As the VHS tapes have a limited resolution putting them to a higher format may not prove to be of any benefit.
    I capture at 704 x 576 and then encode to PAL VCD, my results are very satisfactory when compared to the original tape.

  26. I think I will wait until the competing formats shake out and the price comes down. I burn VCD's of the VHS tapes I have and because of the resolution, it doesn't make sense to burn to a DVD. I do have a DV Camcorder. Eventually, I'll make DVD's. For now, I'll concentrate on editing and processing. "Why do people make VCDs?" because it's easy.

  27. Why do you ask that question ?

  28. Nexzus>>

    >You could make the same arguement, why MP3 when the quality really is sh*t compared to the original audio CD. But we all know the answer to that. MP3s for the most part sound good enough and people have MASSIVE libraries of them.

    The quality of mp3s are not "really shit" compared to the original CD (unless they're encoded badly). Actually, mp3s, when properly encoded, are virtually indistinguishable from the original CD. They are lossy of course, but not to the point where the audible quality is noticeably reduced. There is always a slight chance that a song might not sound as good after being encoded as mp3, but probably 99.999% of the time, mp3 is indistinguishable from the original CD.

    As for the price of burners, it may be a "huge price" to many people, but it's roughly about double the amount for a standard capture card. You all payed for your capture cards, presumably because capturing is important to you. And like I said,if you don't have a DVD burner now, you will soon when the price comes down more. Why not just keep your videos onyour hard drive until then?

    As for the price of discs - it depends on your country I guess, but where I live, they're failry cheap, and coming down all the time.

    As for PC power - you're right that people with older machines can't encode mpeg2 as fast, but on this board I see loads of people with high spec machines talking about making VCDs. (Besides which, you can still encode mpeg2 even if you have a slow machine, it just takes longer).

    As for availability, I didn't know VCD was all that popular. I've never met anyone who's even heard of VCDs in real life, I've only ever heard of VCDs on the Internet. In my country, most people just use DVDs, and record onto tape.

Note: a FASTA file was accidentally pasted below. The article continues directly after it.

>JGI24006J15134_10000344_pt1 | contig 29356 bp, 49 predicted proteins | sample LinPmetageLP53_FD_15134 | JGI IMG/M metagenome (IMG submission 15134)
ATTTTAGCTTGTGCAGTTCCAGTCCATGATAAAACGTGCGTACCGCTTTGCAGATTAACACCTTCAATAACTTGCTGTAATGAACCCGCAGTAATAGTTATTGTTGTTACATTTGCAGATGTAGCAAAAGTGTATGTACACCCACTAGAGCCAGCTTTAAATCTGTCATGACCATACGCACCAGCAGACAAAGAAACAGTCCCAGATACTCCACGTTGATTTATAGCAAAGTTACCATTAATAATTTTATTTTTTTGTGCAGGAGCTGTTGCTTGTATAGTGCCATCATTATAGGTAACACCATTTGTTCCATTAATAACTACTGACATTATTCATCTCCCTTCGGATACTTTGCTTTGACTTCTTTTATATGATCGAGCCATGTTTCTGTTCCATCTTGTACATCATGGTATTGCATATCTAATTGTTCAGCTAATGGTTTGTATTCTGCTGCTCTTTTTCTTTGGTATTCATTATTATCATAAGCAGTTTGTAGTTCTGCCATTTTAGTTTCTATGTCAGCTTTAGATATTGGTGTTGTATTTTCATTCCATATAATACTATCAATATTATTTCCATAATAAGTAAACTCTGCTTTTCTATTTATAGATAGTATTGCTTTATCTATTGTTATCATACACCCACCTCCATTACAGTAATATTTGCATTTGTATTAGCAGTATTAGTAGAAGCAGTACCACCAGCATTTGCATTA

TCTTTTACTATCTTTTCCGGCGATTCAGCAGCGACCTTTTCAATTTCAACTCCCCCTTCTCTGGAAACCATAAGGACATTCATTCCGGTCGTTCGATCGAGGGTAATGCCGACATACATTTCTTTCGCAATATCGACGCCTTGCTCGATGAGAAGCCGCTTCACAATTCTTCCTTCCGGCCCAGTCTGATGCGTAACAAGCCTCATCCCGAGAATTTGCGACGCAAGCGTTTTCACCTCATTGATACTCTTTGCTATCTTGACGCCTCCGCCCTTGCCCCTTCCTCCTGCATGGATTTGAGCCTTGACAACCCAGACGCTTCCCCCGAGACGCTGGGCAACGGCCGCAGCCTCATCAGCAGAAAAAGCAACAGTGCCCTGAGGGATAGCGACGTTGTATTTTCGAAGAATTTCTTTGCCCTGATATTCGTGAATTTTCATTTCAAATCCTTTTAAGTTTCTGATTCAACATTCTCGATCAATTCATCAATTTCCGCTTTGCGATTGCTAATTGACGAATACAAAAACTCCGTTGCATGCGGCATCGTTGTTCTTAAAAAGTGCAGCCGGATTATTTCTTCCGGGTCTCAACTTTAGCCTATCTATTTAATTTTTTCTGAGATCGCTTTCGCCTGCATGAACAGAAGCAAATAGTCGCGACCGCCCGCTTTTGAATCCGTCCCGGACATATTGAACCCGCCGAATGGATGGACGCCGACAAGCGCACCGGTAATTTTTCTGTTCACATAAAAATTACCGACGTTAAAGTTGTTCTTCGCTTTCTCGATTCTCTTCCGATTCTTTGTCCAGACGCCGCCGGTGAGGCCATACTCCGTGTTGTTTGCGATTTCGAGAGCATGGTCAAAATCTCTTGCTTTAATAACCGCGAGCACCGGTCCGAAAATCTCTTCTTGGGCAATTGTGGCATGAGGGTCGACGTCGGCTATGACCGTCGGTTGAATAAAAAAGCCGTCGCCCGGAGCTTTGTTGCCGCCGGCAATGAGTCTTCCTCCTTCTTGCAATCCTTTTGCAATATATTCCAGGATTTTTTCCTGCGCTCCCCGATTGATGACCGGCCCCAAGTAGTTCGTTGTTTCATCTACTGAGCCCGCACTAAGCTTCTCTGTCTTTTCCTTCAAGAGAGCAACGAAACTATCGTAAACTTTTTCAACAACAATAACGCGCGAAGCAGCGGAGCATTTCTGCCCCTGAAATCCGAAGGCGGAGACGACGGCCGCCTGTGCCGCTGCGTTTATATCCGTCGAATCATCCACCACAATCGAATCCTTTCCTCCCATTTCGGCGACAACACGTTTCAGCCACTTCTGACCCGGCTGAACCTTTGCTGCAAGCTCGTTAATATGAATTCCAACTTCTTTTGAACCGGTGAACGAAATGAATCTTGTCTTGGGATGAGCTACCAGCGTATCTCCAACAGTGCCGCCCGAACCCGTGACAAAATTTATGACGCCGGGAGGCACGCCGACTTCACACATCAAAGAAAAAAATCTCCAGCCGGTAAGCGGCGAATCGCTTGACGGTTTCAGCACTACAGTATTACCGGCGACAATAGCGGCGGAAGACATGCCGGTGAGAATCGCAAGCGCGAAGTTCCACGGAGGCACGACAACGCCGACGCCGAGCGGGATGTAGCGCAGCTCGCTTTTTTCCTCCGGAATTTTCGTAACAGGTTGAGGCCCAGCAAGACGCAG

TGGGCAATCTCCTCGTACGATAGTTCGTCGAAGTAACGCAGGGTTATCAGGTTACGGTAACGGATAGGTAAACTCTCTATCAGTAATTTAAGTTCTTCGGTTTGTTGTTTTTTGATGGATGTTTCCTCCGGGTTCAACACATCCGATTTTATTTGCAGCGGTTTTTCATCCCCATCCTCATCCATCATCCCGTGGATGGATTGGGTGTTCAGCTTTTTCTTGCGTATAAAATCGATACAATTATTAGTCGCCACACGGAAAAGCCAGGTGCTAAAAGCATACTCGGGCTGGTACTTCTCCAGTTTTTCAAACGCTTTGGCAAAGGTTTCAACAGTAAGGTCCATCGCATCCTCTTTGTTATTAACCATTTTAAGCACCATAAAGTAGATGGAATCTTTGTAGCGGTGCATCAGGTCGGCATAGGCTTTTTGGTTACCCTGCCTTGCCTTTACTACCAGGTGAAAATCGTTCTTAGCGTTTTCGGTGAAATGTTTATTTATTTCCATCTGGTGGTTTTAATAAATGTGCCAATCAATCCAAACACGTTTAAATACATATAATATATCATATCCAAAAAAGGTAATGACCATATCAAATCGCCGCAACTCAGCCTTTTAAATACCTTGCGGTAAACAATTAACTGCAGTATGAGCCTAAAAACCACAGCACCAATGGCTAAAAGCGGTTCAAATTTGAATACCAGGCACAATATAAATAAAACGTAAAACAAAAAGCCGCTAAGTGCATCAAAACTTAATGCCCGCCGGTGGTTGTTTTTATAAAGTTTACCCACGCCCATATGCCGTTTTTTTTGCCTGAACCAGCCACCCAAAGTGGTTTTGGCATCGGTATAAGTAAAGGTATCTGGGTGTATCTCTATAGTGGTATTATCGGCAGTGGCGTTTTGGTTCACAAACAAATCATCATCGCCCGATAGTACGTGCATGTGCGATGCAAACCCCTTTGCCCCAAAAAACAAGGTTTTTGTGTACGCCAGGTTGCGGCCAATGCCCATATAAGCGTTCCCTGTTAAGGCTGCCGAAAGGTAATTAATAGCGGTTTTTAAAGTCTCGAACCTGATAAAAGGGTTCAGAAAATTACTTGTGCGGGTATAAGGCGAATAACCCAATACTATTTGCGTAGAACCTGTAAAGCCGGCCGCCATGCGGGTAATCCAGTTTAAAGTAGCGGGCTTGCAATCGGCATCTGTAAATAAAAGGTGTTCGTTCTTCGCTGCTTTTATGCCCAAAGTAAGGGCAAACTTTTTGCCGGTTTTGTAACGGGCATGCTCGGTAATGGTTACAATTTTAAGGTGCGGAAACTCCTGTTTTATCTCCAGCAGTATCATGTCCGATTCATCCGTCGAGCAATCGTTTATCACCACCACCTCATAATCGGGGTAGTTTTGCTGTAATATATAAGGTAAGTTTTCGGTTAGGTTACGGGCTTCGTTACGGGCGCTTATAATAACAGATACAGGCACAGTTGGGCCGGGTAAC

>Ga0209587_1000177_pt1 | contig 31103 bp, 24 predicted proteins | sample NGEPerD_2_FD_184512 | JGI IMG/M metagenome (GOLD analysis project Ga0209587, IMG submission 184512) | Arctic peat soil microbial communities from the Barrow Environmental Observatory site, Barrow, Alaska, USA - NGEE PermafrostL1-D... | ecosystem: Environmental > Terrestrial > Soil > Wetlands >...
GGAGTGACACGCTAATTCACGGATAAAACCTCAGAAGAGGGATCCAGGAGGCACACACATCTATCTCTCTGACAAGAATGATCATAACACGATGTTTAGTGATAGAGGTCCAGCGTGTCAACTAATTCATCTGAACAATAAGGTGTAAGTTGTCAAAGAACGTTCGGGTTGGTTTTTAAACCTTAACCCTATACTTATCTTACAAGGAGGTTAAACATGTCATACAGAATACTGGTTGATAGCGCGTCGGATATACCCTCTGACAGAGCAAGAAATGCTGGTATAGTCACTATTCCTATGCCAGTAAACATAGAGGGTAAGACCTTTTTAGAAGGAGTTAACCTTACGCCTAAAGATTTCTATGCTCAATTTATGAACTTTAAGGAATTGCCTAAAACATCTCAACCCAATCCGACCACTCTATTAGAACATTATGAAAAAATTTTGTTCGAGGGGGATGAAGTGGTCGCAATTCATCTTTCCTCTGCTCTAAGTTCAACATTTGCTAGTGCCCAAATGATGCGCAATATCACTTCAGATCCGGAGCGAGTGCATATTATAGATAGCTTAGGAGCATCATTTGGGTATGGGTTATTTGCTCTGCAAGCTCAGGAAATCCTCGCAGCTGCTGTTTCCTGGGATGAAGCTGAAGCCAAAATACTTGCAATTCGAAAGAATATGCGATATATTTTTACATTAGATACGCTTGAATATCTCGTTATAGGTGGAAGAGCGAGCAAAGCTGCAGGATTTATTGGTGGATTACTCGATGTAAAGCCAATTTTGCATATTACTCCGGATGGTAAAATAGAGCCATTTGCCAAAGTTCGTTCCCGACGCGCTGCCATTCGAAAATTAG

MOVIEGEEK>> My question "why do people make VCDs?" was not an arrogant rhetorical question, it was an actual question. I could not understand why people use VCDs, after asking the question, people have told me why they use it, and now I understand a little more. Arrogance has nothing to do with it. If I was arrogant, I would say "VCDs are rubbish, don't use them". I didn't say that, I said "I think VCDs are rubbish, why do people use them?" there is a huge difference between arrogance and inquisitiveness you know! And who's Alex Trebek?


    condone>> What you don't seem to realise is that MPEG1 is low resolution, and MPEG2 is high resolution. You can talk about bitrates all you like, but the highest bitrate VCD in the world still only uses a low resolution. When you capture video, whether it's bad quality TVor video tape, or high quality cable, when you captureany of these things, you are capturing a high resolution image (576 pixels high) but if you turn thatinto a VCD you are throwing away half that resolution and squashing it down into a movie only half that height. I realise that might be finefor most people, but I couldn't bear to use something such low resolution, and no matter how high the quality of VCD and how low the quality of DVD - DVD is the only one that uses full resolution and doesn't throw away half the information (actually, it throws away three quarters of the information as both the vertical and horizontal resolutions are halved).

    Da Fish>> you should readmy above point. It doesn't matter whether or not your old VHS tapes are good quality or not, if you convert them to VCD you are halving the vertical resolution. If you capture at 704x576 then your VCD will end up as 352x288 because mpeg1 is half the dimensions of normal video resolution.

  29. I think it's really simple. It all depends on the quality of the soure:

    - Backing up DVD's to SVCD's is really a waste of time. Why would you spend a coule of days converting the movie, the menus, the making of, the trailers, etc. to several lower quality SVCD's when you already own the DVD. Better wait for a decent DVD-RW standard.

    - Backing up VHS to SVCD is different! SVCD is much higher in quality than VHS. Why would you encode in DVD when SVCD already stores the VHS tape in the highest quality. No matter how you encode the VHS movie, it stays VHS quality. So, if you want to digitize your VHS-collection for safe keeping, SVCD is an excellent choice.

    - Size makes a difference. A DVD can contain a complete VHS-tape, a SVCD can not! We have to be honest, DVD has a serious advantage there!

    - In short time, when the DVD-RW standard is stable and prices will drop, SVCD will die - no doubt about that. DVD will be the way to go, if you like it or not.